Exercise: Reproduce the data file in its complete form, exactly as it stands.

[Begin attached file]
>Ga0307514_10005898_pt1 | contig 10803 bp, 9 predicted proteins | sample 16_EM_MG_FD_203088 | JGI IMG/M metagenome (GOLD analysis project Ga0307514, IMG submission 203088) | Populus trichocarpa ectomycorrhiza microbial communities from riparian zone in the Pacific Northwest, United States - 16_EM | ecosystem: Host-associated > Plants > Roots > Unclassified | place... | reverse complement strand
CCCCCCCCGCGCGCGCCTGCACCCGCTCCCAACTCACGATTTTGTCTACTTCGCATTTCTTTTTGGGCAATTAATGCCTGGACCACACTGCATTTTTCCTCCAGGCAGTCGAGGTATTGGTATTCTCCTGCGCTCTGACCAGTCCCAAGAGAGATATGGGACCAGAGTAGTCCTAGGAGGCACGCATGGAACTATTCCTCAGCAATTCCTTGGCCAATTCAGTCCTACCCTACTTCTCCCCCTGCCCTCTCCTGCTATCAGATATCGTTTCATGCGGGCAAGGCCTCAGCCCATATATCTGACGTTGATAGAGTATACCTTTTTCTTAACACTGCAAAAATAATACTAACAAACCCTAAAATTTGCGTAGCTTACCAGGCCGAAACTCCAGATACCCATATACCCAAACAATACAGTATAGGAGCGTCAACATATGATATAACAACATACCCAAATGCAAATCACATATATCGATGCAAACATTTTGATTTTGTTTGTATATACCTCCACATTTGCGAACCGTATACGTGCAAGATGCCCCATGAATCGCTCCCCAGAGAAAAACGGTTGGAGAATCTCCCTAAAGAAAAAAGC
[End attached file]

>Ga0307514_10005898_pt1 | contig 10803 bp, 9 predicted proteins | sample 16_EM_MG_FD_203088 | JGI IMG/M metagenome (GOLD analysis project Ga0307514, IMG submission 203088) | Populus trichocarpa ectomycorrhiza microbial communities from riparian zone in the Pacific Northwest, United States - 16_EM | ecosystem: Host-associated > Plants > Roots > Unclassified | place... | reverse complement strand
CCCCCCCCGCGCGCGCCTGCACCCGCTCCCAACTCACGATTTTGTCTACTTCGCATTTCTTTTTGGGCAATTAATGCCTGGACCACACTGCATTTTTCCTCCAGGCAGTCGAGGTATTGGTATTCTCCTGCGCTCTGACCAGTCCCAAGAGAGATATGGGACCAGAGTAGTCCTAGGAGGCACGCATGGAACTATTCCTCAGCAATTCCTTGGCCAATTCAGTCCTACCCTACTTCTCCCCCTGCCCTCTCCTGCTATCAGATATCGTTTCATGCGGGCAAGGCCTCAGCCCATATATCTGACGTTGATAGAGTATACCTTTTTCTTAACACTGCAAAAATAATACTAACAAACCCTAAAATTTGCGTAGCTTACCAGGCCGAAACTCCAGATACCCATATACCCAAACAATACAGTATAGGAGCGTCAACATATGATATAACAACATACCCAAATGCAAATCACATATATCGATGCAAACATTTTGATTTTGTTTGTATATACCTCCACATTTGCGAACCGTATACGTGCAAGATGCCCCATGAATCGCTCCCCAGAGAAAAACGGTTGGAGAATCTCCCTAAAGAAAAAAGC